Page:Popular Science Monthly Volume 44.djvu/149

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141
POPULAR MISCELLANY.

of permanent consequence, or as such as can not be offset by things unfavorable; and he mentions as an opposing condition of great magnitude the enervating effect of the Southern climate. He points to the region within the limits of the Appalachian Mountain system, where the climate partakes to a greater or less degree of the characteristics of that of the Northern States, as the most propitious region for the establishment of the cotton manufacture of the South. The Record expresses the belief that the delightful and salubrious climate of the Piedmont region of the Carolinas lacks nothing needful for successful manufacturing operations.

 

German Schools.—According to a summary of the German school system by Principal Ernest Richard, of the Hoboken Academy, the people's school (Volksschule) comprises a course of eight years in the common branches, with natural history, geography, history, and religion, from which everything that belongs properly to the competency of special schools is carefully kept out. The spirit of these schools, however, changes, according to the relative strength of liberal or reactionary tendencies in the spirit of the times. In many States a compulsory course in the Fortbildungsschule, or continuation school, has been introduced, to attend which employers are obliged to give all their employed below a certain age leave of absence. The course in these schools is generally an enlargement of the subjects taught in the people's schools, with a view to the future occupation of the pupils. In the city they try to give instruction most useful for the prospective mechanic, while in agricultural districts the future needs of the farmer are of leading influence in shaping the course of study. Girls are trained in domestic economy and prepared for their future position of wives and mothers. Special trade schools, or industrial or commercial schools, adapted to the special occupations of the place, are also open to the boy who has completed his people's school course. From these elementary schools, with a variety of other schools which one may attend, the pupil passes to the secondary schools—the Ober-Realschule the Realgymnasium, and the Gymnasium; or the schools of science and modern languages; of these with Latin added; and the humanistic school. These schools are in nine grades, which all have Latin names, from Prima superior (the highest) to Sexta (the lowest). At the close of the complete secondary course the Abiturienten Examen takes place, an examination of maturity for work in the university and the highest technical schools of university rank. The university is considered the soul, the life-giving element of education. Its proper province, even more than preparation for a profession, is, as Prof. Virchow has shown in his rectoral address published in the August Monthly, the search for truth for the sake of truth, the production of new knowledge, the providing of material for the progress of civilization in all its branches. No matter what the political constitution of the State may be, it is free; and the professor's right to teach what in his conviction is the truth is not limited.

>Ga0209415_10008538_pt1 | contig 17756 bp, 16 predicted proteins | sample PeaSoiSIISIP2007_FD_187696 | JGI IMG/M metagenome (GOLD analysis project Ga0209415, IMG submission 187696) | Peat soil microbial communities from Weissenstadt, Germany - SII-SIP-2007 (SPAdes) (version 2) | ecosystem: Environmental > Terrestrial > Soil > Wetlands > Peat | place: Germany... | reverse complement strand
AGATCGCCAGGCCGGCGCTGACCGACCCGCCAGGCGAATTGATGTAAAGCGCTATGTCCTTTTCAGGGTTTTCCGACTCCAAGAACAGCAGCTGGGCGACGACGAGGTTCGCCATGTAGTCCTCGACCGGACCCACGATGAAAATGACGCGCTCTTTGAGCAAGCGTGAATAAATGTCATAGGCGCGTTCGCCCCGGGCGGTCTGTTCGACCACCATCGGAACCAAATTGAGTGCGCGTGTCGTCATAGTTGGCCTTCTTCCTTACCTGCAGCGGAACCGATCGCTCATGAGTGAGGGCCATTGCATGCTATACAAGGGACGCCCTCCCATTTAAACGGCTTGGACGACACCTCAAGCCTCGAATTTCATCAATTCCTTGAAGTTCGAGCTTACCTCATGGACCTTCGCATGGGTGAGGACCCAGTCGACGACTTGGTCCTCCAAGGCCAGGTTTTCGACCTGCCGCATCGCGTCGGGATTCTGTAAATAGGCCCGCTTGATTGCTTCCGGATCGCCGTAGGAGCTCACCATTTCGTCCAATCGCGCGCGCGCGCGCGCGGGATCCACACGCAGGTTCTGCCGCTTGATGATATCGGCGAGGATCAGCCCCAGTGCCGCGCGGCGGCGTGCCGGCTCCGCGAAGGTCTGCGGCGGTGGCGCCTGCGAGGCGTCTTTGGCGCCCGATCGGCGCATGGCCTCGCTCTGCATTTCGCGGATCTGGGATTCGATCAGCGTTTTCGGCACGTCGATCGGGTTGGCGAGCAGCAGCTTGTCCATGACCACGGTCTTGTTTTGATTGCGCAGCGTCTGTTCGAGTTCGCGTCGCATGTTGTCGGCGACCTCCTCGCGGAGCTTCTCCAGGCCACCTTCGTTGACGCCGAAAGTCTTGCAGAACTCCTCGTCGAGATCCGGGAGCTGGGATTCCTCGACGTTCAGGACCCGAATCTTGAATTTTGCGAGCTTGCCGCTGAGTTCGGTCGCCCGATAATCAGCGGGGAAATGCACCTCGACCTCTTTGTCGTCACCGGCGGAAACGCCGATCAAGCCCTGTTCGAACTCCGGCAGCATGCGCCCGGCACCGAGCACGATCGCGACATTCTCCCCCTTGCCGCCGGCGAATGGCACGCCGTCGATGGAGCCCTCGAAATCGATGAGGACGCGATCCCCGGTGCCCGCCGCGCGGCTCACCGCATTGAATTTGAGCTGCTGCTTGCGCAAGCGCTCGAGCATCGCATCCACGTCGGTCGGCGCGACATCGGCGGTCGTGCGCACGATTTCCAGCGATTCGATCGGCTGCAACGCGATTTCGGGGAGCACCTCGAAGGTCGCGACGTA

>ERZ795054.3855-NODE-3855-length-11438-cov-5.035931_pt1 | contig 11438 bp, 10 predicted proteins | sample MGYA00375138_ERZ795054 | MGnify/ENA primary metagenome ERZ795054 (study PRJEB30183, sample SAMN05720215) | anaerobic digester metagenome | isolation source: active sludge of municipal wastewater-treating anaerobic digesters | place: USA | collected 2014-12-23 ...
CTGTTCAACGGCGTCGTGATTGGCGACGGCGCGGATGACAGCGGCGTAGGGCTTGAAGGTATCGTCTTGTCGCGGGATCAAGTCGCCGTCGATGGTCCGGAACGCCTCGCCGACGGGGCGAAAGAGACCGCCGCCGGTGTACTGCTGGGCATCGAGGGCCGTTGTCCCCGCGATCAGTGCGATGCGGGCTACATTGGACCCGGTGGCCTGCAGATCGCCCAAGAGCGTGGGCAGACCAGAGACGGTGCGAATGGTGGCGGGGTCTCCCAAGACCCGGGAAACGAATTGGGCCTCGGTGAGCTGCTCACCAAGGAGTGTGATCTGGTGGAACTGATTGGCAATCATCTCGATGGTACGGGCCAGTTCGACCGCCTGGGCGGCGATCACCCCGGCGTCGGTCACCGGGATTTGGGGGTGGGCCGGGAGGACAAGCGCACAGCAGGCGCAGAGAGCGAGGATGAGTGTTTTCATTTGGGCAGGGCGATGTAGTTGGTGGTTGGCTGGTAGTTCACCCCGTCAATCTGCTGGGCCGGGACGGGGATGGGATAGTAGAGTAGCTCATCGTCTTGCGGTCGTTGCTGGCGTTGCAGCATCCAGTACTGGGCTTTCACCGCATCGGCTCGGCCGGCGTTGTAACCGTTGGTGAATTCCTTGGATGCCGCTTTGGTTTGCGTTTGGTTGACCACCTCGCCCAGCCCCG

Accuracy of American School Books.—The results of an offer recently sent out by the manufacturers of an article of popular use of a prize for the detection of errors in school books are very creditable to the accuracy and thoroughness of American textbooks. The conditions of the offer required that the book be in the English language and actually used in some school, and the error one susceptible of proof, and taught in lectures or lessons, and not merely a typographical mistake, or an error inadvertently made in spelling or grammar; it should not be one that had already been corrected in later editions; it should not be a disputed question of history or opinion; and should be usually recognized by the publisher of the book on submission to him as an error. Two hundred and thirty-five answers were received to the offer, representing one hundred and sixty-eight alleged errors. The greatest number of errors—thirty-eight—were alleged to appear in geographies; next wei'e histories, twenty-one; arithmetics, nineteen; grammars, sixteen; natural history, twelve; readers, ten; chemistries, eight; languages, etymology, civil government, seven each; geometries, four; geologies and miscellaneous criticisms, two each; definitions, zoölogies, books on English, anatomies, astronomies, botanies, drawing-books, trigonometries, and political economies, one each.